Brody Osga has watched the sun longingly for all four years of his young life.
But Brody’s rare condition makes him so sensitive to the sun that even a short drive in a windowed car can leave the toddler covered in painful blisters.
He was born premature, weighing only a little over two pounds and just kept getting sicker and sicker while doctors scrambled to work out why.
After surgery after surgery and a revolving door of specialists, Brody was finally diagnosed with Chiari malformation III, a brain and skull defect that leaves him with chronic pain and unable to eat, in addition to being trapped indoors.
But for his fourth birthday, his family, community and the Make-A-Wish Foundation made the impossible, possible – by creating a special tent behind Brody’s house where he could run, laugh and play with other children for the day.
For his fourth birthday, Brody OSga got to go ‘outside’ in a special tent for the first time. He suffers from a rare brain and skull defect and is so sensitive to sun that his skin blisters after being exposed for just a few minutes
Brody’s mother, Julia Rubin, was just 26 weeks along when she went into labor.
Her tiny son was born weighing just two pounds and one ounce.
At first, doctors attributed Brody’s general sickliness to his very premature birth, but his condition only worsened as he grew older and bigger.
Brody kept getting infections, including pneumonia.
Things went on that way for weeks, then months. Nearly a year-and-a-half passed and still Julia had not been able to bring her son home.
Eventually, the little boy couldn’t even eat.
His medical team kept operating and running more tests – it seemed that as soon as they’d patched one issue another would arise.
A feeding tube, countless operations, some 18 months and as many sleepless nights for Julia, she finally got an answer from his doctors.
Chiari malformation, Brody’s condition, puts enormous pressure on a part of his brain that controls his digestion, balance, speech and many other elements of his functioning
Brody has Chiari malformation III. As much as she wanted some clarity, this was hardly good news.
Chiari malformations are rare brain and skull defects.
In Chiari malformations, the skull doesn’t develop properly and is either not the right shape or too small for the brain.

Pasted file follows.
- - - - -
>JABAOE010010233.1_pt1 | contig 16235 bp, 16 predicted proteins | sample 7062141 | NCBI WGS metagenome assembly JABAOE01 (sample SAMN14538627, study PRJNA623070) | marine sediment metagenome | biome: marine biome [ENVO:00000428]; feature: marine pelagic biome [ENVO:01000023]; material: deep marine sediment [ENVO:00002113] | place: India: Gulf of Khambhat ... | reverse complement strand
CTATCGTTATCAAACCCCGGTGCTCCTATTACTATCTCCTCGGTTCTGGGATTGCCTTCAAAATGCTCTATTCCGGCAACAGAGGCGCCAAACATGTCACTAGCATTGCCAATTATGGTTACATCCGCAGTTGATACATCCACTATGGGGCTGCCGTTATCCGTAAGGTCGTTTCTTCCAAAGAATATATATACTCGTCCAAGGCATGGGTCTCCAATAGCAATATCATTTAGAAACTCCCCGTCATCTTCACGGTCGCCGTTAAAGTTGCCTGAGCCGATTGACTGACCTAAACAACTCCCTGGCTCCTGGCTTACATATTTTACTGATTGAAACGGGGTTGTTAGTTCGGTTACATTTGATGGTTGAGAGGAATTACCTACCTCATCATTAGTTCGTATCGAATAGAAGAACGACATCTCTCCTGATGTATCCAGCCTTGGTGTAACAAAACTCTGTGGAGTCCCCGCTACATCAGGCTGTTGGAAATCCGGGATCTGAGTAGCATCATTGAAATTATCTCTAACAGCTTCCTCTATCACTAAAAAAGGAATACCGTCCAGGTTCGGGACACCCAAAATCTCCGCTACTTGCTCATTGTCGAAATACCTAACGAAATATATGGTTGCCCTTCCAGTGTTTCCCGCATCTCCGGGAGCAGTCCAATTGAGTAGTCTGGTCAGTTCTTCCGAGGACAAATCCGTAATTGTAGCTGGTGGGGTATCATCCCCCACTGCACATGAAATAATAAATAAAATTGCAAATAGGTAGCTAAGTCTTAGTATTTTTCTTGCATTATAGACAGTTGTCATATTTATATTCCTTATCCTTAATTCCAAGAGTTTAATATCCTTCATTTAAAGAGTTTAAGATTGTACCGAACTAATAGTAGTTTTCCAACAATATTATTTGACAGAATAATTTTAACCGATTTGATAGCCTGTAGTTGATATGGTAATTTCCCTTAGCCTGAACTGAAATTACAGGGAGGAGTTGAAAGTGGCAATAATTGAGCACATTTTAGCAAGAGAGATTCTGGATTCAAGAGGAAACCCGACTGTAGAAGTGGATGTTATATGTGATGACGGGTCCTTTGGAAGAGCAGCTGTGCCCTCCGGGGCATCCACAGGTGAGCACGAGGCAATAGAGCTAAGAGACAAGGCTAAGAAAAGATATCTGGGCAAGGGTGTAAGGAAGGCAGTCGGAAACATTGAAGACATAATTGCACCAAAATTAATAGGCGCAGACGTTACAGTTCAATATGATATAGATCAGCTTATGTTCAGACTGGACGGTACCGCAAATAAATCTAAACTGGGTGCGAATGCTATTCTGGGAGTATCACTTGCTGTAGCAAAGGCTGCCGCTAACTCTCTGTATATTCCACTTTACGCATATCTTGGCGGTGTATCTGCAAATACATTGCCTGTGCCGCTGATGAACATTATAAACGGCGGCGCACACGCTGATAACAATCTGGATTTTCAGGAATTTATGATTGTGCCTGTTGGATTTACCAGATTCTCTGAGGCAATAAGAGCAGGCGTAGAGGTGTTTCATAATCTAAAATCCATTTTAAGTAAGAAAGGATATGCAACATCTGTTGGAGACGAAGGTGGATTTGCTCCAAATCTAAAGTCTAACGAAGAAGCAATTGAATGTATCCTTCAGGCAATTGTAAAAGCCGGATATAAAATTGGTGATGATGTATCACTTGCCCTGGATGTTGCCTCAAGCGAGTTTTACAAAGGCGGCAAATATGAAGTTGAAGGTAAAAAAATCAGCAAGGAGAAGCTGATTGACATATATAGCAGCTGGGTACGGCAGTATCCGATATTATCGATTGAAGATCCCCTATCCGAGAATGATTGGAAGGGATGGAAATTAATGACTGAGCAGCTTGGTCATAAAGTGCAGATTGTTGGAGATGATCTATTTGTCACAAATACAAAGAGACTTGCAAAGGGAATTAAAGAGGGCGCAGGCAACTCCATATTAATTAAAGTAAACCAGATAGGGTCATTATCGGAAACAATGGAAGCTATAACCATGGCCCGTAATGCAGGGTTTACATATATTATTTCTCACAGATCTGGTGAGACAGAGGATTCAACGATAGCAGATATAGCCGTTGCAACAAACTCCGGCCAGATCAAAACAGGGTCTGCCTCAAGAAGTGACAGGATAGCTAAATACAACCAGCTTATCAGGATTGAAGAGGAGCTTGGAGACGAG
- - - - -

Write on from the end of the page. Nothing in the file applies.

As a result, the part of the brain that sits at the base, called the cerebellum, is squeezed downward into the small opening at the base of the skull through which the spinal cord connects to the brain.
For some patients, the condition’s symptoms are unnoticeable.
But in Brody’s severe case, the cerebellum is being pressed hard into the spinal canal, putting the area of the brain that controls the toddler’s speech, balance, digestion, swallowing and breathing.
After he was born at just 26 weeks, Brody spent nearly the first year-and-a-half of his life in the hospital
He lives in constant pain and has to wear a special backpack that feeds him at all times. It’s not clear how Brody’s Chiari malformation causes his incredible sensitivity to the sun.
After his year-and-a-half in the hospital, Brody’s community and mother had to launch a fundraiser to make a room equipped for his care at Julia’s Griswold, Connecticut, home.
But Brody took a turn for the worse in 2017, according to his Go Fund Me page.
Doctors informed Julia that children with severe Chiari malformations like Brody’s often don’t live to adulthood. They handed her brochures about resources for the families of terminally ill children.
One of them was for the Make A-Wish-Foundation.
‘I thought the best wish would be like something he couldn’t do like a regular child,’ Julia told InsideEdition.com.
‘We wanted a play area that he could play outside.’
Make-A-Wish found a UK company that makes specialized tents that block dangerous UV rays and keep the temperature inside controlled.
Doctors have told Julia Rubin, Brody’s mother that he may not live long, so she made a wish on his behalf with the Make-A-Wish Foundation. She wished that her son could go outside, so the foundation helped her get a special tent with turf for his birthday. Pictured: Brody ‘outside’
The wish was two years in the making.
But Brody grinned from ear-to-ear when he walked out of his back door to play in the outside world for the first time.
Inside the tent, the family’s deck had been covered with fake grass that was safe for the little by.
Barefoot, he jumped up and down in excitement and splashed around in the water table – the closest he’s come to swimming, since the electronics of his feeding backpack confine Brody to dry land.
‘I’m just really grateful for everybody helping me and helping Brody,’ Julia said.
‘Being a single mom is hard, so I would never be able to do this on my own.’
But with the help of the community, Brody now has his own unique outdoor space to enjoy.